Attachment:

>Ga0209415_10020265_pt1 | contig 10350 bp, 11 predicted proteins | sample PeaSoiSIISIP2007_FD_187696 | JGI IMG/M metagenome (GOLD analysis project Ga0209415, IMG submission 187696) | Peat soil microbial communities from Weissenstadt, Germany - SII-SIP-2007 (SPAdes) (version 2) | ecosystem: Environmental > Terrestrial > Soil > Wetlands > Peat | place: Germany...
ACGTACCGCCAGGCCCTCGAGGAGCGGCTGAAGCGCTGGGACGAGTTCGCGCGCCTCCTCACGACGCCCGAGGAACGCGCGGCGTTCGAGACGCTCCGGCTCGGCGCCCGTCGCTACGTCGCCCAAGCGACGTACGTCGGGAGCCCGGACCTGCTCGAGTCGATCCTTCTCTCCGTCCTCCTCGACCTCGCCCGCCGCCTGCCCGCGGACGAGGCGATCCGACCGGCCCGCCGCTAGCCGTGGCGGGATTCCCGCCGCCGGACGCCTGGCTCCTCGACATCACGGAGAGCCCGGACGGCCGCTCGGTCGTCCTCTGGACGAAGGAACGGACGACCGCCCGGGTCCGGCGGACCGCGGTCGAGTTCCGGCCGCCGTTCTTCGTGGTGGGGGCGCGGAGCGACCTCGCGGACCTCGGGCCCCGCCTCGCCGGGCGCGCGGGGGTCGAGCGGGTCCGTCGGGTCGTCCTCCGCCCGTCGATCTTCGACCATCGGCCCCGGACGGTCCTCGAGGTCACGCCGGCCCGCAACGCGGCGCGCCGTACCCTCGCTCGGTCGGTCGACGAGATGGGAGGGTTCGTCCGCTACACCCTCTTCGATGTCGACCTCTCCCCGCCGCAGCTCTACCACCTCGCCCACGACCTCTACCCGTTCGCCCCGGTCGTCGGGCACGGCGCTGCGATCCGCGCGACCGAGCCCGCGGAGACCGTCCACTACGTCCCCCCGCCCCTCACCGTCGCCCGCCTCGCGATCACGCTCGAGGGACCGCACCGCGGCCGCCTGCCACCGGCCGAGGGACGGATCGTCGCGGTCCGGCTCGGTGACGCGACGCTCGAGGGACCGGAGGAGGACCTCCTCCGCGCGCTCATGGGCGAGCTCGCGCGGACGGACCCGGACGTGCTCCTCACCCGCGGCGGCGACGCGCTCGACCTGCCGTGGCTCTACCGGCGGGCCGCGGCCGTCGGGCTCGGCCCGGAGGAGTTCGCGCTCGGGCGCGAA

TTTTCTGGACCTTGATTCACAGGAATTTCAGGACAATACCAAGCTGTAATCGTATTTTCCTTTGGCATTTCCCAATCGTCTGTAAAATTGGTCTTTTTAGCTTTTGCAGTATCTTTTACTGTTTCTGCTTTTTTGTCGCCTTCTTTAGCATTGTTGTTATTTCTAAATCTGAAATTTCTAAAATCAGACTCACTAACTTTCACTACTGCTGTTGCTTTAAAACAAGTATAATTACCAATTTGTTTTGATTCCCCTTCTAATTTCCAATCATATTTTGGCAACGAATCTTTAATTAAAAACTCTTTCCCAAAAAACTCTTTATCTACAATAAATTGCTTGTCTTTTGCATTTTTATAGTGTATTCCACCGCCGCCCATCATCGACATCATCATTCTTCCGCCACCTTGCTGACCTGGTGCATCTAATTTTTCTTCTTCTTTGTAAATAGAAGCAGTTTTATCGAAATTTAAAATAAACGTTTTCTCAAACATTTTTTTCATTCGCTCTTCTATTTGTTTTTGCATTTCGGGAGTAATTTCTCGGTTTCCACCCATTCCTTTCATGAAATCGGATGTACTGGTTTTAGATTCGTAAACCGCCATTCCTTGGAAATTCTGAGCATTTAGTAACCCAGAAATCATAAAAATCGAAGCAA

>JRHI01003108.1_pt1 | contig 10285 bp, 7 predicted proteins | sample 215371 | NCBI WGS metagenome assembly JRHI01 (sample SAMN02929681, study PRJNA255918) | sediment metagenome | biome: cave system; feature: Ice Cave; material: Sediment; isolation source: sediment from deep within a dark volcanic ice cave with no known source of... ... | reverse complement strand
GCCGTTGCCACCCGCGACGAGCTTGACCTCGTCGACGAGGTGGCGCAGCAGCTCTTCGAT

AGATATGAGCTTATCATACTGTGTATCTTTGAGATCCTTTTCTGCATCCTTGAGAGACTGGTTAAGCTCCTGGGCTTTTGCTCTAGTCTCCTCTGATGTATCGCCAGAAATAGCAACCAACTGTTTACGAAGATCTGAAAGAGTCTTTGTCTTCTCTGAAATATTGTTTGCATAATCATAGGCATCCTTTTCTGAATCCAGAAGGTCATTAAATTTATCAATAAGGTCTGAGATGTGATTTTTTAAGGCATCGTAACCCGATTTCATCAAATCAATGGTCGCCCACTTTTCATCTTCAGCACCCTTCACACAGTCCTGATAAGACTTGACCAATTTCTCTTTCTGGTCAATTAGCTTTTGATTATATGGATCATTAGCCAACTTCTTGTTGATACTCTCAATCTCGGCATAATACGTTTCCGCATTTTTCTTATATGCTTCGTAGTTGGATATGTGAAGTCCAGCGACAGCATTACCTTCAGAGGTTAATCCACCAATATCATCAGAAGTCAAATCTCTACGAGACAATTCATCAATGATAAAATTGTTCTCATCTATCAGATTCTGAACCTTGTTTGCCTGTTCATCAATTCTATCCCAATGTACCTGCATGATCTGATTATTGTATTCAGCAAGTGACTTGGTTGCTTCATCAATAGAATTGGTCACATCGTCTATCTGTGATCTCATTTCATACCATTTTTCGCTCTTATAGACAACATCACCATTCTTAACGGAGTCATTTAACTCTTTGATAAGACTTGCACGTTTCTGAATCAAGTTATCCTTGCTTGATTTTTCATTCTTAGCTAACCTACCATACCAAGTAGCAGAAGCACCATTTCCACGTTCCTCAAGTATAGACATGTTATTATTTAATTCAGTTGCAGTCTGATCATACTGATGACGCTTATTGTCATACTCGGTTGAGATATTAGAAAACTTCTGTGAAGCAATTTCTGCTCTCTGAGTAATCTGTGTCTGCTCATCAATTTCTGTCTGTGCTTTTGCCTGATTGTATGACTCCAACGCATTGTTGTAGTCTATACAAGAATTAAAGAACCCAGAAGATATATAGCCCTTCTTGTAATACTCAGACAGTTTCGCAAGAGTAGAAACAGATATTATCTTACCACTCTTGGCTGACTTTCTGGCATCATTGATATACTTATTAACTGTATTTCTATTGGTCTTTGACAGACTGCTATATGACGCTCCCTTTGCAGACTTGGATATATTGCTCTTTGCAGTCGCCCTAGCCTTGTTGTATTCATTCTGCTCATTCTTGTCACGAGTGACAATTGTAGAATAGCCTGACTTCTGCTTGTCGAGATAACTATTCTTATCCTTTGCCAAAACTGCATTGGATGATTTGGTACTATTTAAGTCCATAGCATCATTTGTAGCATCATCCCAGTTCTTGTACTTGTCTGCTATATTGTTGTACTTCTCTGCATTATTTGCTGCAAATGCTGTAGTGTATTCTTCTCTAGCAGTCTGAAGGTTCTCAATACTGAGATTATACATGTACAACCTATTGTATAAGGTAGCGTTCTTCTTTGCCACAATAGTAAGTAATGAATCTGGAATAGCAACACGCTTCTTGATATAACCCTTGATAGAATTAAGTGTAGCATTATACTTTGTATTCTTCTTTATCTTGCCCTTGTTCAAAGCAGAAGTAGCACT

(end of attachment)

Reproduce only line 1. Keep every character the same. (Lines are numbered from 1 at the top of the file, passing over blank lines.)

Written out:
>Ga0209415_10020265_pt1 | contig 10350 bp, 11 predicted proteins | sample PeaSoiSIISIP2007_FD_187696 | JGI IMG/M metagenome (GOLD analysis project Ga0209415, IMG submission 187696) | Peat soil microbial communities from Weissenstadt, Germany - SII-SIP-2007 (SPAdes) (version 2) | ecosystem: Environmental > Terrestrial > Soil > Wetlands > Peat | place: Germany...